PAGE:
“Ten years from now, I think I’d like to see the NWHL as a recognized professional sport and a platform for the best players in the world to continue playing after college and between Olympic years.”


The temperature and the cell service is equally inhospitable inside Ristuccia Arena, tempting even the most ardent supporters of women’s hockey to step outside into the muggy May haze and fire off a few texts before returning to the cold, hard benches. At a table in the lobby, players check in and pick up white and black practice jerseys and a couple pieces of fruit.

“Are those good bananas? They should be. They’re organic,” says Ristuccia general manager Bob Rotondo. “They were the only ones that weren’t green. Could you imagine? Walking into Market Basket and seeing a whole row of green bananas?”

It’s the first day of the Boston Pride’s training camp, and Rontondo, GM for nearly a decade, seems to know everyone. Nineteen years ago, he helped found the Northeast Women’s Hockey League, which later became the Boston Shamrocks.

“David Flint, the women’s coach at Northeastern, called me and asked me if I would contact Dani Rylan. So I contacted her and she told me what she was doing, and I said I’d be more than happy to help out,” he says. “So they’re going to skate and practice in the other rink we have in Everett, Allied Veterans Arena. And I believe they’re going to play their games at Harvard, and if they don’t play them at Harvard, they’ll play them down there [in Everett.] That’s tentative, like everything is. Up in the air.”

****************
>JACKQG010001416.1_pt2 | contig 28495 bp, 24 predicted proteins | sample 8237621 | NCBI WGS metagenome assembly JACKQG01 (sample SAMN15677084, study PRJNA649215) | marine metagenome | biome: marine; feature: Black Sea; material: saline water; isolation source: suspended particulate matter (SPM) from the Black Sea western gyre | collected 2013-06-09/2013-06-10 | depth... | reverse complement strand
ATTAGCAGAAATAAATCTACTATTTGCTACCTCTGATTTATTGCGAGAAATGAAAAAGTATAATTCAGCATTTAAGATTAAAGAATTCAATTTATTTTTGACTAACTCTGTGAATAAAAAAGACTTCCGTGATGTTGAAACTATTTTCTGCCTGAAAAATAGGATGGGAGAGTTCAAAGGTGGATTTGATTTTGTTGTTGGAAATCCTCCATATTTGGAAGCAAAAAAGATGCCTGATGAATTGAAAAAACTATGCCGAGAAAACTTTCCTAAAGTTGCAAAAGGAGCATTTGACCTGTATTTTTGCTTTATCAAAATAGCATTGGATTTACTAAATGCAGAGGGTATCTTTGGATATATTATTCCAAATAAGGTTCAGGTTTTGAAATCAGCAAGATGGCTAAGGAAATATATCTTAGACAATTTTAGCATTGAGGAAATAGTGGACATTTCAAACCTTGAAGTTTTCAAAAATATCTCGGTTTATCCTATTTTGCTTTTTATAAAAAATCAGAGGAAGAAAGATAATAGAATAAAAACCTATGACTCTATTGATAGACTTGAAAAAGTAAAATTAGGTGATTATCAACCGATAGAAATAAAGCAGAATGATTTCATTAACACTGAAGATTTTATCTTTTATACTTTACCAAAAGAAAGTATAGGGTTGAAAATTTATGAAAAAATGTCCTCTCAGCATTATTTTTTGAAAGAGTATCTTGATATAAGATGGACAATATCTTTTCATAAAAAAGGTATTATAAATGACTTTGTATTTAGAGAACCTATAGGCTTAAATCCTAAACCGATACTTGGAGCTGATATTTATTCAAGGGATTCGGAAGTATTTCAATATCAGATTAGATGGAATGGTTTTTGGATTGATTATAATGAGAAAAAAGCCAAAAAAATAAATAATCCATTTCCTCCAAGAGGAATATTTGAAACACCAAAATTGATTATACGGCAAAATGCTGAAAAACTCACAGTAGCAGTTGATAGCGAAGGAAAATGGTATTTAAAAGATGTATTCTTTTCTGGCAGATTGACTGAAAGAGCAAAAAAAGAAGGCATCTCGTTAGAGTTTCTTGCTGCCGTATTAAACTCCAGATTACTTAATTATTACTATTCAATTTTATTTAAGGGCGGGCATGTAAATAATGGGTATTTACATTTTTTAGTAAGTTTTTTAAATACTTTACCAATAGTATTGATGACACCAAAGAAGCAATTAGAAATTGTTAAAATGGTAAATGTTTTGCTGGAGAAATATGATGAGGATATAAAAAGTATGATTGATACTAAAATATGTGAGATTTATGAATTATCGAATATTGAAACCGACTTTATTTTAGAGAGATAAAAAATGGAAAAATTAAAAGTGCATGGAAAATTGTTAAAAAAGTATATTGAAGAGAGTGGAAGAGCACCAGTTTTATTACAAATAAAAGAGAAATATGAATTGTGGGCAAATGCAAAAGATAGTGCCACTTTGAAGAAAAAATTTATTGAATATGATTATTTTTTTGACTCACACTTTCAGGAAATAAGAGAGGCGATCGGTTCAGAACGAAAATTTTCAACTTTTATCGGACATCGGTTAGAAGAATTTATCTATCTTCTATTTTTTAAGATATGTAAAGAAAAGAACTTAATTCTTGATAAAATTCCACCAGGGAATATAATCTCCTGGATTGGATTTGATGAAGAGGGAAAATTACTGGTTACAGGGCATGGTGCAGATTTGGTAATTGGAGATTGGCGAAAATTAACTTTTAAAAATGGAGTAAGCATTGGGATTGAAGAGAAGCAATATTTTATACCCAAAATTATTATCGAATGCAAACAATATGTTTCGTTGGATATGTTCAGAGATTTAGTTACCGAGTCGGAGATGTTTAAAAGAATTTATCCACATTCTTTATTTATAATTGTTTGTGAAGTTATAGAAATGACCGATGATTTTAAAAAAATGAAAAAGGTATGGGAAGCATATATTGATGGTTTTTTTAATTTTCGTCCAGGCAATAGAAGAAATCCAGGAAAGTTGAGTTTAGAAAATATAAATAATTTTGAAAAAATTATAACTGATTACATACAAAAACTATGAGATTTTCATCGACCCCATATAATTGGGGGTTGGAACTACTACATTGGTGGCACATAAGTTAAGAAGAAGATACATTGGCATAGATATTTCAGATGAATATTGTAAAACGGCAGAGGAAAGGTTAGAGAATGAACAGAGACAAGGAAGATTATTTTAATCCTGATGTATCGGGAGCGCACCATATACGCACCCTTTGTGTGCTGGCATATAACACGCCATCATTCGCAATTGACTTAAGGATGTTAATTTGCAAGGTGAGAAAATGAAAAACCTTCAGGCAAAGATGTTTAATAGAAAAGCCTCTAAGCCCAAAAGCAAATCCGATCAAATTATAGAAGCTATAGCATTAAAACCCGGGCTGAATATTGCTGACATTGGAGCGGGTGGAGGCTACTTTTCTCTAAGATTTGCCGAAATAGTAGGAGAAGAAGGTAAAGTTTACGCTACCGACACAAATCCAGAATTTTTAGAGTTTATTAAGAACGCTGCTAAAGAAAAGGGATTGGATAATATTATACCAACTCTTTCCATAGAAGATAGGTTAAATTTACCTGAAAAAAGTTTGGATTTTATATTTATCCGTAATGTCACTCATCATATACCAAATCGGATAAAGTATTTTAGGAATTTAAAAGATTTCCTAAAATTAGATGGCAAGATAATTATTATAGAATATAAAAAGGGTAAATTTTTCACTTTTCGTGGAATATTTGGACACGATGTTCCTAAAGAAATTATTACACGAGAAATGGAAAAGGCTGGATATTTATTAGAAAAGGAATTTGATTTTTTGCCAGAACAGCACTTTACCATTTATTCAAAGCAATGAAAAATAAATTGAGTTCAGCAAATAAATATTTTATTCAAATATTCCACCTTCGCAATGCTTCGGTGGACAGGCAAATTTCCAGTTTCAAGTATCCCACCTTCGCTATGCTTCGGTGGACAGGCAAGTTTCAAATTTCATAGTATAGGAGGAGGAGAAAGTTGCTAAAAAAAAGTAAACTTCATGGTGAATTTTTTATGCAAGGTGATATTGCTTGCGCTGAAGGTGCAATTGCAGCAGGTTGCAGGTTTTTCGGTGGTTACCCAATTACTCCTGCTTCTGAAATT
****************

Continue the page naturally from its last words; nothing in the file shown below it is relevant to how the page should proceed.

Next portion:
A few dozen spectators dot the stands and watch as the Pride run battle and corner drills. Former CWHL and collegiate teammates gather in clusters, puffs of fog emanating from the cages of their helmets where a few smiles can be seen. The head coaches of three of the four NWHL teams are men: NCAA D-III champion Jake Mastel (Whale), former NHLer Chad Wiseman (Riveters), and 2014 U.S. Women’s Olympic Team assistant coach Bobby Jay (Pride). Head coaching duties for the Beauts will be shared between Northeastern alum and Nagano gold medalist Shelley Looney and longtime Buffalo Sabres forward Ric Seiling.

“My skating is probably my biggest positive factor that I can showcase,” says University of Vermont alum Amanda Pelkey when the first day of training camp is over. At 5-foot-3, the scrum towers over the 22-year-old in flip-flops. “I think most of us are a little rusty, so today, just getting the rust off is what I was trying to showcase,” she laughs.

Pelkey says she always intended to continue her playing career after her four years with the Catamounts. Had the NWHL not come along, she would have joined the Blades. Then Rylan got to her.

“Dani and her crew did a really good job spreading the word, getting it out there,” Pelkey says. “And everyone, of course, grabbed onto it and really looked at this plan and was like, ‘Wow, this is really legit.’ They laid it out. They answered every question that you would ever think to ask about a league.”